Unknowing the World

It starts so gradually, so gently, this learning to unknow the world.

One day, you look down at the crumpled, but mostly, unread Sunday papers, still littering the sitting room floor on Monday evening.

You will cancel the papers you say, such a waste of money and besides you never vist the galleries, the cafes, read the books, buy the clothes they review. The papers just make you feel inadequate, provincial, dowdy and illiterate, you don’t need to fill your Sundays with such naked consumerism..

So, no more lazy Sunday mornings, coffee and cats and one slice of toast too many and a nest of newsprint, but it’s fine.

Watching the news one night, you find tears rolling down your face as you watch another child walking down another devasted street in a country you can’t find on the map. You begin to treat the television with caution, choosing, when you can, the early pre-watershed news, less dead bodies, less screaming, more chance of a skateboarding budgie. You begin to avoud news channels altogether, start watching re-runs of Bergerac on channels that no-one has heard of.

One day, the black, once sleek box, develops a fault, a thick black line, cutting the screen in half. You consider replacing it, but instead, you carefully unplug it and after a few days, when it’s very blackness, it’s boxiness, seems just too much for the space , you carry it upstairs and leave it in the box room, half leaning on the abandoned treadmill. They make a good pair, you think, objects that you don’t need any more.
But it’s fine, you say.

Someone, probably the super-sized youths who hang on the corner and scare you more than is OK to admit, someone breaks into your car and steals the radio. At first you are outraged, make plans to replace it, but, 2, 3 days in to your silent journeys, you change your mind and don’t.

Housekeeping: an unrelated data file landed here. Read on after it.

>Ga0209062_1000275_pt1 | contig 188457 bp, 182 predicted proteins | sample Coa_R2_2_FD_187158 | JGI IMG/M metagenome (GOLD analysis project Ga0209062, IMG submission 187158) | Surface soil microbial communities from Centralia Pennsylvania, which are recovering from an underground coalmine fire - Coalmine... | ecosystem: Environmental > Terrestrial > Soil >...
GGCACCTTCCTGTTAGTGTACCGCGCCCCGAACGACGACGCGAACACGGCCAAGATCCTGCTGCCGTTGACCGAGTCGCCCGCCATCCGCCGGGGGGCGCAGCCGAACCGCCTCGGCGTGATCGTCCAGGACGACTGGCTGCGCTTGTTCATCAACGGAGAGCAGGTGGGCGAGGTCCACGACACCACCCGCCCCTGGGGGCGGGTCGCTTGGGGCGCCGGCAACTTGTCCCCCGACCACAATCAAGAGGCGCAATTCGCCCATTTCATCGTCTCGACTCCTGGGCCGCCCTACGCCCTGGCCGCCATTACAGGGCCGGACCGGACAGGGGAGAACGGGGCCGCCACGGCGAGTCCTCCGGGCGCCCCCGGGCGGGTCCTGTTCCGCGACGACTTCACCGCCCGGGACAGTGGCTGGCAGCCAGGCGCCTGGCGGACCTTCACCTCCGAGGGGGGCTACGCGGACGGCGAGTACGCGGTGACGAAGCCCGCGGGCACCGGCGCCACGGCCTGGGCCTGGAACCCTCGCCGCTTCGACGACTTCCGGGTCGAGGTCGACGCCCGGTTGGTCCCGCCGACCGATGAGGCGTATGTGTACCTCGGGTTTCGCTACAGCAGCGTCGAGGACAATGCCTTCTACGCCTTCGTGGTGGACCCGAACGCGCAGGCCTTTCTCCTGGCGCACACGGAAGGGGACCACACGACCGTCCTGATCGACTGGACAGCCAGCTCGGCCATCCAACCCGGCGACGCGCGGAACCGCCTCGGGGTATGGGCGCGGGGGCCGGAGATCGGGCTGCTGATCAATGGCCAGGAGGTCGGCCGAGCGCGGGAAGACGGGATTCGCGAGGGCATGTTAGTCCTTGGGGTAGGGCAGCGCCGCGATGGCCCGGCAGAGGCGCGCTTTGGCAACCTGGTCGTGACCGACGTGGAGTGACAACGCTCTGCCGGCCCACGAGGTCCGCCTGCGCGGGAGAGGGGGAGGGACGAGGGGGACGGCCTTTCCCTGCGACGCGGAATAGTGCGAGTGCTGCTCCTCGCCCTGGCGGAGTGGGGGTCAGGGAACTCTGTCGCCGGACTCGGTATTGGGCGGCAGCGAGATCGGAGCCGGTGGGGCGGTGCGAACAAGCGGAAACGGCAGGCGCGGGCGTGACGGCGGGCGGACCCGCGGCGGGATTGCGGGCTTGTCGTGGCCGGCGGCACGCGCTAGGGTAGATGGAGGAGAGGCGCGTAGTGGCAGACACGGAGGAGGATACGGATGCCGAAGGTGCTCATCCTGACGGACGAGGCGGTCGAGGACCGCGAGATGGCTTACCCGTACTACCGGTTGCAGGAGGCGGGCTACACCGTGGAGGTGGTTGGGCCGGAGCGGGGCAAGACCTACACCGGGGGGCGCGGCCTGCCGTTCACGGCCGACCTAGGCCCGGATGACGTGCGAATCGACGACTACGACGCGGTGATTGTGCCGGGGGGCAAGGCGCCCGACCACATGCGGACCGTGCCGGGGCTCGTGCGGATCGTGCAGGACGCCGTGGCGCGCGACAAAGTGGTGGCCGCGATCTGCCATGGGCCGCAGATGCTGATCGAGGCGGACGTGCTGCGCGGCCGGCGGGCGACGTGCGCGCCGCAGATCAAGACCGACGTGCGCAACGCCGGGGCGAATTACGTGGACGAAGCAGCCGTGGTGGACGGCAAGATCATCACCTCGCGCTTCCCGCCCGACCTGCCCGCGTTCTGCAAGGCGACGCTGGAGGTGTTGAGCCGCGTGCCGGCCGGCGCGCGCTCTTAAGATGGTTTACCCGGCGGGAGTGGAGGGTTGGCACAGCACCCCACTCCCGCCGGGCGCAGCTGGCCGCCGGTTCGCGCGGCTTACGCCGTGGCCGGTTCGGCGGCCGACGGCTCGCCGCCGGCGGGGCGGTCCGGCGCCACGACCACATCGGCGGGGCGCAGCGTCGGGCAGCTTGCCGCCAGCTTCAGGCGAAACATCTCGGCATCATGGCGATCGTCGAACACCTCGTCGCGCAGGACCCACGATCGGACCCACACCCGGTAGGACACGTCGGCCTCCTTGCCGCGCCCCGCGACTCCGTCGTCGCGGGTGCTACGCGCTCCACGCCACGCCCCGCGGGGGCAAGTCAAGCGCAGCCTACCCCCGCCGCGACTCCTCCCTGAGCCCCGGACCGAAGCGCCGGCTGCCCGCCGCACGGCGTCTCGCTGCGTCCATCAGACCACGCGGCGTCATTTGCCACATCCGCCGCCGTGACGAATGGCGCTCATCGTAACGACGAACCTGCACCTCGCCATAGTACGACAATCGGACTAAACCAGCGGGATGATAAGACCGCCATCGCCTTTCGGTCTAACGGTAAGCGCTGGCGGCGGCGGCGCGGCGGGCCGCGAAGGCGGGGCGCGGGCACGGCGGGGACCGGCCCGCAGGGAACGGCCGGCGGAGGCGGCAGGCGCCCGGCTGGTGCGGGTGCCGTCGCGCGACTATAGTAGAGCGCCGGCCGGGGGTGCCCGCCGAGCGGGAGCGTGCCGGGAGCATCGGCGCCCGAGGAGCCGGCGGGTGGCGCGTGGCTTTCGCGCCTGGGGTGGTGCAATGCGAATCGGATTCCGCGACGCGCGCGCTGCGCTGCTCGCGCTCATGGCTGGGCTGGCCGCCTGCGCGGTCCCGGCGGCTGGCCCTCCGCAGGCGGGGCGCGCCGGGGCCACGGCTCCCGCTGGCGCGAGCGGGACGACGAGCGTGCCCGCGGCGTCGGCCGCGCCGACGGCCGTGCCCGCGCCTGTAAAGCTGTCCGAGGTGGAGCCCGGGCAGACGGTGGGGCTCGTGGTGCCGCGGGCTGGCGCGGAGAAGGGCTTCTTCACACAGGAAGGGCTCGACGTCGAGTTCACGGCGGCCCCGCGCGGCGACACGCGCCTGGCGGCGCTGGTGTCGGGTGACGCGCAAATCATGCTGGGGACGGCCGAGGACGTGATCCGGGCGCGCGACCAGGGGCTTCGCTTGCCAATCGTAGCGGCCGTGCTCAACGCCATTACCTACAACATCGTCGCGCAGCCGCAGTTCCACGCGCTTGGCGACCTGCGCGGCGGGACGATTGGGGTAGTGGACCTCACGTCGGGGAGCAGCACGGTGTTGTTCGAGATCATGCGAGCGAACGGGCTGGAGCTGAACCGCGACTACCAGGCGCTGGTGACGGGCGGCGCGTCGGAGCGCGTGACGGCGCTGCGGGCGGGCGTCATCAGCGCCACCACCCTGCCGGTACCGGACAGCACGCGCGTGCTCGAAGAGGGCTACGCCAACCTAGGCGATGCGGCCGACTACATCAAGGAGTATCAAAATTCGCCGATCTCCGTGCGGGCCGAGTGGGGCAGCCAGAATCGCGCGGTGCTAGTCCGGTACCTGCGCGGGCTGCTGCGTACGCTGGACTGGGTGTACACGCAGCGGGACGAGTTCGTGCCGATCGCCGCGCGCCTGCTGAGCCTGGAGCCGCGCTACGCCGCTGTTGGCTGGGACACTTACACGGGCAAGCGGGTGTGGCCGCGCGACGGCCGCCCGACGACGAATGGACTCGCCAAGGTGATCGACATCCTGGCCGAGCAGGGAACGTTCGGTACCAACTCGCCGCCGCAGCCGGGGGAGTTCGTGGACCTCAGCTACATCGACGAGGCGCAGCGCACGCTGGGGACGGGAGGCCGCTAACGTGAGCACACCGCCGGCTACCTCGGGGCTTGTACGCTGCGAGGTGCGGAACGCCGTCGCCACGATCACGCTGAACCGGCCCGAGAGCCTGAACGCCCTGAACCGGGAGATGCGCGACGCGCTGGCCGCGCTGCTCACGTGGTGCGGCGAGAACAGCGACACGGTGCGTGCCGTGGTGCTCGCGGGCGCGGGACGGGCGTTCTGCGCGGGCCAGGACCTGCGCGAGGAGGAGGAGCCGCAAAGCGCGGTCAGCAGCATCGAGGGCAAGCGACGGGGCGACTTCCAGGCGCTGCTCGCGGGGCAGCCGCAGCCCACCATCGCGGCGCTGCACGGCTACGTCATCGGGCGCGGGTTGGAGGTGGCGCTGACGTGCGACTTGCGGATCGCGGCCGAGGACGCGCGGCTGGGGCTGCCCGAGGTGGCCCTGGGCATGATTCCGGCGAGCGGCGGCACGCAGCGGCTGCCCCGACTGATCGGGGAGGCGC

Silence becomes your goal. You turn off the radios at home, wonder briefly about The Archers, but suddenly decisive, pick up the kitchen sissors and snip the cable, leaving a plug attached to nothing still in the socket.

You spend a happy evening packing away CDs, you find the covers themselves sufficient entertainment and once they have joined the TV and the radios in the box room, you can think of no good reason to keep the stereo on display, so it too makes the one -way journey up the stairs.

You look around the sitting room, bare shelves, gaps where boxes should sit, the room looks empty and you sit revelling in that emptiness, that silence.
It’s fine you think.

At first, you enjoy your pre-technology life [ you are careful to always leave the mobile phone in the car – afraid that its chirping and pinging will disturb the calm of your evening].
You put on the kettle and choose a book for the evening, settle back on the sofa, lose yourself in words,feel calmed.
And then, one evening 2 or 3 weeks into this new programme, you begin to hear the words in the book you are reading, shouting themselves at you you, volume pressing into your brain.
Shocked, you drop the book.
As it hits the floor.

The next evening, you pack all the books away in boxes you have borrowed from the office.
The boxes are too heavy to carry upstairs, but you cannot keeep them in the house, so you leave them outside the front door, 6 large cardboards boxes, containing almost every book you have owned as an adult and then you shut the front door.
But it’s fine.